Being Single: A True-Life Adventure

The confessions of a thirty-year-old bachelor. 

 My married friends were standing just inside their screen door. I was on the front porch lingering over our good­byes after a long evening meal.

“But what is it,” I finally asked, in­tending the question for her, “that you’d like to know about being single?”

“Well…” she paused. “I guess I’d like to know what happens with women.” I said, “Yes, that’s what I wanted to know too.”

1973

I had been living with her for three years. There was no one else in particular, but we had nothing left. We were both wondering how to say that, what to do. Our won­dering made us lethargic and our tiny house, never very neat or well furnished, became gradually more squalid. Our bed sagged and felt clammy, the floor was dirty, the kitchen smelled.

Just six months earlier, in a final ef­fort to create a life together, we had bought an old, dilapidated, but usable couch and a few chairs in similar con­dition. I had built bookcases from ce­ment blocks and pine boards. They went from floor to ceiling and covered two bare walls in the living room. A friend gave us a handsome, handmade coffee table and a throw rug for the middle of the room. After I built the bookcases and arranged the furniture I sat on the couch for several hours and admired the result. I had never had a living room of my own. I liked the way the books looked against the walls, liked the dilapi­dated chair and standing lamp, even liked the couch I was sitting on. I rested my stockinged feet on the handmade coffee table and smoked cigarettes until very late at night.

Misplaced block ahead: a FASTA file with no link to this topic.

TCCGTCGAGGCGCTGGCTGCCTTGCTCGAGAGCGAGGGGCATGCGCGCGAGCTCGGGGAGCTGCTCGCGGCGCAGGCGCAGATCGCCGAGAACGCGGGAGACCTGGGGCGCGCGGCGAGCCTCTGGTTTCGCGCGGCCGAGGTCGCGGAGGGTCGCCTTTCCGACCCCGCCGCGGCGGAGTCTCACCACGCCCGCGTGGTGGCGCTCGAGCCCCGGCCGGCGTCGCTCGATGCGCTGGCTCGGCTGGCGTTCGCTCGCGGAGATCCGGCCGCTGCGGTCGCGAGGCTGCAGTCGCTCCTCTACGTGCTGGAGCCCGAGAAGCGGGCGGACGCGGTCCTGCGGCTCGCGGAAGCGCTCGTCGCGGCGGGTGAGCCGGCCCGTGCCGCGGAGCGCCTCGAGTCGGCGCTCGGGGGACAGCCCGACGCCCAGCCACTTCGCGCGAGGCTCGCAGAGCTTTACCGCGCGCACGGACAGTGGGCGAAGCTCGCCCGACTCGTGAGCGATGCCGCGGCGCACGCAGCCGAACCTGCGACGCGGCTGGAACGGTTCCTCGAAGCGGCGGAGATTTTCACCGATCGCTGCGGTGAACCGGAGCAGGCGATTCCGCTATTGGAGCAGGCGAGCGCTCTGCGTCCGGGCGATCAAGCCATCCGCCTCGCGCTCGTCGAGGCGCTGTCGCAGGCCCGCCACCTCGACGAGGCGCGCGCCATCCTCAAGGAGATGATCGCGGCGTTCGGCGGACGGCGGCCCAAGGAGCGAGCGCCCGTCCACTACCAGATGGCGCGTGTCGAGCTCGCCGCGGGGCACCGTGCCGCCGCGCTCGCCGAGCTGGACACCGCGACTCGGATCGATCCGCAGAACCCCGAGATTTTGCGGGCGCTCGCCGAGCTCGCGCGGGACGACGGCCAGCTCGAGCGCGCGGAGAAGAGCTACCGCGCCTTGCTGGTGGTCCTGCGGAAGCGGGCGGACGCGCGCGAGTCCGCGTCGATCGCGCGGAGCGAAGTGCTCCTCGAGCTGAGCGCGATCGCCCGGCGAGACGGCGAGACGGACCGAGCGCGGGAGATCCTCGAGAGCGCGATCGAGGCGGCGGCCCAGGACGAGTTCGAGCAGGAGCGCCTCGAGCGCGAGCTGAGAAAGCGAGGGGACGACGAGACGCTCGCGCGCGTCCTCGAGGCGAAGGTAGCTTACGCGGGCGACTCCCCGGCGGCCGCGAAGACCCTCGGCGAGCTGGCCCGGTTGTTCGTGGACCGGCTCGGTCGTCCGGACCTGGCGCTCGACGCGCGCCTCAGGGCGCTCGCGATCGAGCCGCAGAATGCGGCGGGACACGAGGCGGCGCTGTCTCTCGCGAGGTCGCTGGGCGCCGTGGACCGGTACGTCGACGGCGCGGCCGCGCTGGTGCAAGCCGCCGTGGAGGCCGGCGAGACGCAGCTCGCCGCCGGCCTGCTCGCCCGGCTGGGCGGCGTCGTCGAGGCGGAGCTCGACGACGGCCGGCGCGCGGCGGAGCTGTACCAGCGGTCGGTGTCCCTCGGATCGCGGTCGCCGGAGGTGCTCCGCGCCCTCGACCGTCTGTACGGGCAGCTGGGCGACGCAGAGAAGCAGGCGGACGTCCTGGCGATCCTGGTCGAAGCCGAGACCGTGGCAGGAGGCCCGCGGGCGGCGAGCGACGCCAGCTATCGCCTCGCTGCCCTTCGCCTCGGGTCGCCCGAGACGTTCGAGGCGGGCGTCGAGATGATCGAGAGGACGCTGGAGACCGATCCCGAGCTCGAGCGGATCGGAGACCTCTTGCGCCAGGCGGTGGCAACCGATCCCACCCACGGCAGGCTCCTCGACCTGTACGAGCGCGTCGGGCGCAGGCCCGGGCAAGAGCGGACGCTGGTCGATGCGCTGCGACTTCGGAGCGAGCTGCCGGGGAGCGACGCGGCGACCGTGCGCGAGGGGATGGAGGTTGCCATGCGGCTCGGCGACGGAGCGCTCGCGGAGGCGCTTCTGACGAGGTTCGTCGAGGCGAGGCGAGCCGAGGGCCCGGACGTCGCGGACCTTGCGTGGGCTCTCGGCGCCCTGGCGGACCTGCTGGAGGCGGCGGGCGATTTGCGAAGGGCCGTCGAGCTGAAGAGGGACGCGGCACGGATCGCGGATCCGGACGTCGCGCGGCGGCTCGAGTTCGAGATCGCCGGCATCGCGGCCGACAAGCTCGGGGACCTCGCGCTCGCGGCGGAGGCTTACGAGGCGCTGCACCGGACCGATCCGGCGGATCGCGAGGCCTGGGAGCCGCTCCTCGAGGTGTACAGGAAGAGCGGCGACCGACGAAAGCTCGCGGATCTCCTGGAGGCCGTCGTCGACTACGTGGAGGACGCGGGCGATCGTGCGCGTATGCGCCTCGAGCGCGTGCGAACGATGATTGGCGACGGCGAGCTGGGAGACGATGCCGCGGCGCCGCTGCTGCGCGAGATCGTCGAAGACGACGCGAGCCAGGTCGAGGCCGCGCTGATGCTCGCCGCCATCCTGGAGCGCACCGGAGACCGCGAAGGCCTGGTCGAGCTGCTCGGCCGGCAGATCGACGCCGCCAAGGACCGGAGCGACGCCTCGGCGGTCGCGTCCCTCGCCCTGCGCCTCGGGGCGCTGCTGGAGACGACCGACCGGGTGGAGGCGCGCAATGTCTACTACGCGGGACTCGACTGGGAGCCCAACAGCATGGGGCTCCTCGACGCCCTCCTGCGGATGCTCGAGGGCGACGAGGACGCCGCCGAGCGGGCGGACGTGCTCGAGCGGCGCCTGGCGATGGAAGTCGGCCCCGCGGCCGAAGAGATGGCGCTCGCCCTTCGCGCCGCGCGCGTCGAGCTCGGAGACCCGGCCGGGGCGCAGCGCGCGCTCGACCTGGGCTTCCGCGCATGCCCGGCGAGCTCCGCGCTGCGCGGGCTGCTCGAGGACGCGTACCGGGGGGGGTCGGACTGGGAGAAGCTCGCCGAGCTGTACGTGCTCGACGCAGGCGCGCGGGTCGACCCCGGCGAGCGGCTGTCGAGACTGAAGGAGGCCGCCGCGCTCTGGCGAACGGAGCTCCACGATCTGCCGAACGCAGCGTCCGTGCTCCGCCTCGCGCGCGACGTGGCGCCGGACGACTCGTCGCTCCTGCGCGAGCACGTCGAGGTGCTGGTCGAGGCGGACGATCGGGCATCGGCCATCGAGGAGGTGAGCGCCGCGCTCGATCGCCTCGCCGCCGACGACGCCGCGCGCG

That contentment didn’t last. Soon the faithful old dog had taken over the couch, dirt seemed to exude from the fabric of both the couch and the chairs, and empty glasses and overflowing ash­trays collected on the coffee table. We tried to ignore it just as we ignored each other. By then we seldom spoke. We weren’t angry, we were bored. If we had been married, we would have begun to talk about divorce, its details, what our lawyers were telling us. This was like a divorce but one without rules and therefore there was little that needed saying.

One night as I was reading a book at the kitchen table, she walked in. “We aren’t getting along at all,” she said.

“I know. I want out.”

She turned and walked away.

The next morning I moved out. I was 28 and again on my own.

I looked around haphazardly for a place to live while I stayed in a succes­sion of friends’ houses, sleeping on couches or

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